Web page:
It is not at all surprising someone like Tony Blair aligns perfectly with CSIS donor UAE’s values. But do Islamic scholars in the United States have values similar to the UAE’s shaykhdom?  Do American Muslims? 

I don’t agree with everything the mafia does

Dr. Jackson notes he spoke twice about the problem of religious violence as well as “the problem of government repression, mass imprisonment, and torture.” Neither the CVE Commission or the MCE has any project to address these things. Reciting platitudes about human rights is not synonymous with moral courage. The UAE itself publicly and repeatedly proclaims itself as a champion of human rights. That does not make it one. 

In his post, Dr. Jackson notes that just because he works with a UAE sponsored entity, it does not mean he agrees with everything the UAE does. Dr. Jackson wants the Muslim community to hold him to a meaningless ethical standard. Nobody agrees with everything anyone does. 

If a scholar joined a Mafia-sponsored effort to give itself religious legitimacy, “I don’t agree with everything the mafia does” won’t work as a moral defense.  It should not work when collaborating with the UAE government either. Dr. Sherman Jackson gets to decide who he associates his name with. That is a moral choice. 

Benefit and Harm

What we need to do is evaluate the benefit to be gained by the community versus the harm Dr. Jackson may be causing. 

There is significant harm from scholars to providing religious legitimacy to regimes that have foreign policies dedicated to oppression and murder in multiple countries.    There is further harm because the UAE stages it’s religious scholars as props in a way that makes a mockery of religion and religious authority. It is undignified and far below the station of any scholar of Islam to play in such farces, yet,  there they are.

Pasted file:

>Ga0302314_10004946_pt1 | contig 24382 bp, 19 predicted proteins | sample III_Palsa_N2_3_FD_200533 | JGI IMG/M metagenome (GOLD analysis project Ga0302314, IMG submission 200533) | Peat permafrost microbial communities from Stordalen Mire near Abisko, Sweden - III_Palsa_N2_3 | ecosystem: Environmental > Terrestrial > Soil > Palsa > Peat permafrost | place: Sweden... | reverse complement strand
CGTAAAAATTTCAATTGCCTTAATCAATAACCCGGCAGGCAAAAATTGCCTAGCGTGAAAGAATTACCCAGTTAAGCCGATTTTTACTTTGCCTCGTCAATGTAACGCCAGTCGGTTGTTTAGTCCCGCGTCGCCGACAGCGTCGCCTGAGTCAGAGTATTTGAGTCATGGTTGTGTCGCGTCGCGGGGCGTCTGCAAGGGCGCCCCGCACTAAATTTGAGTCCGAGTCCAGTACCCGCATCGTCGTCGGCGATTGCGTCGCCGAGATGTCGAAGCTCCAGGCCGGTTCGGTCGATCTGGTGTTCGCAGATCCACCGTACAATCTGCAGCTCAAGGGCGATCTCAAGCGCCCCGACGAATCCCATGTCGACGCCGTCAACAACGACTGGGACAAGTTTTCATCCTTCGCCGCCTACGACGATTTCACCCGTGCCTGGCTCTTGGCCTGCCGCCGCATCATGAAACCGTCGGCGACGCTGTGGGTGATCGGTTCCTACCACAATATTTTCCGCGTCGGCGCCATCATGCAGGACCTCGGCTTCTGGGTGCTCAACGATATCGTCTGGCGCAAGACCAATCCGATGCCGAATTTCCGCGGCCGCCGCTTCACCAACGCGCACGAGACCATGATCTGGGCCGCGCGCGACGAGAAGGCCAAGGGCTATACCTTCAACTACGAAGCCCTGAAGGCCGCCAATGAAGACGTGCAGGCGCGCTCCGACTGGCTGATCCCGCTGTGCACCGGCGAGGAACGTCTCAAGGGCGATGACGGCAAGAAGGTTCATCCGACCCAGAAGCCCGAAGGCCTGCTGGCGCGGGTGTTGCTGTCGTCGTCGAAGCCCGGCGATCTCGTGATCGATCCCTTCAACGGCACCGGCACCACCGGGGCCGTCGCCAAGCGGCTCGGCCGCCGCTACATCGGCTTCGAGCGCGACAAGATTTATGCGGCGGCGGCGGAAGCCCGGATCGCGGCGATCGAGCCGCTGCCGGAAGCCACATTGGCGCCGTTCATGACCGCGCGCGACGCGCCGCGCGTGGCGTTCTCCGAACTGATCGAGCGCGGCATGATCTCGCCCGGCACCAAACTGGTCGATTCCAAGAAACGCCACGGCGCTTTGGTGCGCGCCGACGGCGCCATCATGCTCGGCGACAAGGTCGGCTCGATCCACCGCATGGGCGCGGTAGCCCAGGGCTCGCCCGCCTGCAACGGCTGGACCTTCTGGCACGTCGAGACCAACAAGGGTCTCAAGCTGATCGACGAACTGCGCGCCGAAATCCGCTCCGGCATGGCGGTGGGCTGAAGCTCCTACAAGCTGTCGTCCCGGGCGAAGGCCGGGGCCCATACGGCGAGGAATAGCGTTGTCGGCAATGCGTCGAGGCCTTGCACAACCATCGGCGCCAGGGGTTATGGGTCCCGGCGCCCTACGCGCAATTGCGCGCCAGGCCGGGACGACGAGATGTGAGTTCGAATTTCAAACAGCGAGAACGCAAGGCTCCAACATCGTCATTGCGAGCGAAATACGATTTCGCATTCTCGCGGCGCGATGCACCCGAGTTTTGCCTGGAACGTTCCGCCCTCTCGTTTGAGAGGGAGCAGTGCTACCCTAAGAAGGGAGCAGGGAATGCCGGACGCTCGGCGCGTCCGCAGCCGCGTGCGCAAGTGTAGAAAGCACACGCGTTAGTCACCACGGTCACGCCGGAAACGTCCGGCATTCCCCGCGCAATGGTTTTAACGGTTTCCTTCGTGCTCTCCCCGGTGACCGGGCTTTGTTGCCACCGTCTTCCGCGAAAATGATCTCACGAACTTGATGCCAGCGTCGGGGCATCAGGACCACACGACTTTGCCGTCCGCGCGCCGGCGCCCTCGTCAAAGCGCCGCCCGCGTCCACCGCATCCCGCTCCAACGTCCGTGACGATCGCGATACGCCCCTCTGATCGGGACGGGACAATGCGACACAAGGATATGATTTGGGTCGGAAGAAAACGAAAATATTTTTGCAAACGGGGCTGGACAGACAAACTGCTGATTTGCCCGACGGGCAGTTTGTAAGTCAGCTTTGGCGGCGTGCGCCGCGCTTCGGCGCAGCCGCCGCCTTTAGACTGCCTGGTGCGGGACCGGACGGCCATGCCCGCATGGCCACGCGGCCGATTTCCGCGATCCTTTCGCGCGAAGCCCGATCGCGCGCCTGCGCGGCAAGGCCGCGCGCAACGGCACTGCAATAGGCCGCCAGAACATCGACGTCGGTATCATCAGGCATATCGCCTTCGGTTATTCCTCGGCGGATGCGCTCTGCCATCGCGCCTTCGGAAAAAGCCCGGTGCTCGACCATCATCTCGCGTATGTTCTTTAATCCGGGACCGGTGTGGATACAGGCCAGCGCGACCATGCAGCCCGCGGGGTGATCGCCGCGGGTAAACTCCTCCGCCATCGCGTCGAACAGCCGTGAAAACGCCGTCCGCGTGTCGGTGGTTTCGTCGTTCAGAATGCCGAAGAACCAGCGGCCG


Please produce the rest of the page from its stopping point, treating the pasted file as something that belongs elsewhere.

The CVE Commission in the United States was merely an extension of this game.  Use religious leaders to give cover to policies meant to harm people who follow that religion. Dr. Jackson’s participation in the CVE Commission shows there is virtually no bottom to what you can get a prominent Islamic scholar to co-sign. Islamic Scholars willing to collaborate with war criminals to make Muslims less violent are little more than dancing bears for the national security state. The dignity of the religion of Muhammad ṣallallāhu 'alayhi wa sallam (peace and blessings of Allāh be upon him) deserves better. 

Benefits of this display to the Muslim community are not clear, at least not to me.  I hope Dr. Jackson can explain why the immense cost of his participation is worth it. 

If I act wrongly, correct me

An Islamic Scholar is someone who holds a position of a sacred public trust.  That requires public integrity. According to a hadith of Muhammad ṣallallāhu 'alayhi wa sallam (peace and blessings of Allāh be upon him), ulema (not all religious leaders qualify here) are heirs of the Prophets.  However, that does not mean they are infallible and somehow incapable of making serious mistakes. 

Abu Bakr raḍyAllāhu 'anhu (may Allāh be pleased with him), in his inaugural speech as Khalifah, reportedly said:

“O people, I have been appointed over you, though I am not the best among you. If I do well, then help me; and if I act wrongly, then correct me.”